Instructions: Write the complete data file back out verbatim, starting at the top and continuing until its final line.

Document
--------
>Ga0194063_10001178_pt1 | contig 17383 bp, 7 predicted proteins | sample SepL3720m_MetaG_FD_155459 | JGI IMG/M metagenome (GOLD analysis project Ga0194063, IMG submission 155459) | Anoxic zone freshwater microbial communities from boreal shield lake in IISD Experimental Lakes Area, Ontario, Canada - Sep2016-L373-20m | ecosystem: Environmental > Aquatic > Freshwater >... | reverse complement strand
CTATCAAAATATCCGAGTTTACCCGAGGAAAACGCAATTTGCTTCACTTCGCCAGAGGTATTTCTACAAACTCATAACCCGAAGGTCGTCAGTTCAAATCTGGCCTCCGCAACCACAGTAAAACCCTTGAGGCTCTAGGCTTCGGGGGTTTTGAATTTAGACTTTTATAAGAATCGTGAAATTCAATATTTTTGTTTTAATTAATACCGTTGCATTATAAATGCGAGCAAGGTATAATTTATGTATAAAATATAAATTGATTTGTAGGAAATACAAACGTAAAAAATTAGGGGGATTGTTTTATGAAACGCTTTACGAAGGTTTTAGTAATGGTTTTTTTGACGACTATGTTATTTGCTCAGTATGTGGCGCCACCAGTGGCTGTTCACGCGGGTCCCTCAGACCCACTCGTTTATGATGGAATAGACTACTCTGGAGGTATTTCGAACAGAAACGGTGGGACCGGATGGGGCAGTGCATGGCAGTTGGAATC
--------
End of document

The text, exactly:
>Ga0194063_10001178_pt1 | contig 17383 bp, 7 predicted proteins | sample SepL3720m_MetaG_FD_155459 | JGI IMG/M metagenome (GOLD analysis project Ga0194063, IMG submission 155459) | Anoxic zone freshwater microbial communities from boreal shield lake in IISD Experimental Lakes Area, Ontario, Canada - Sep2016-L373-20m | ecosystem: Environmental > Aquatic > Freshwater >... | reverse complement strand
CTATCAAAATATCCGAGTTTACCCGAGGAAAACGCAATTTGCTTCACTTCGCCAGAGGTATTTCTACAAACTCATAACCCGAAGGTCGTCAGTTCAAATCTGGCCTCCGCAACCACAGTAAAACCCTTGAGGCTCTAGGCTTCGGGGGTTTTGAATTTAGACTTTTATAAGAATCGTGAAATTCAATATTTTTGTTTTAATTAATACCGTTGCATTATAAATGCGAGCAAGGTATAATTTATGTATAAAATATAAATTGATTTGTAGGAAATACAAACGTAAAAAATTAGGGGGATTGTTTTATGAAACGCTTTACGAAGGTTTTAGTAATGGTTTTTTTGACGACTATGTTATTTGCTCAGTATGTGGCGCCACCAGTGGCTGTTCACGCGGGTCCCTCAGACCCACTCGTTTATGATGGAATAGACTACTCTGGAGGTATTTCGAACAGAAACGGTGGGACCGGATGGGGCAGTGCATGGCAGTTGGAATC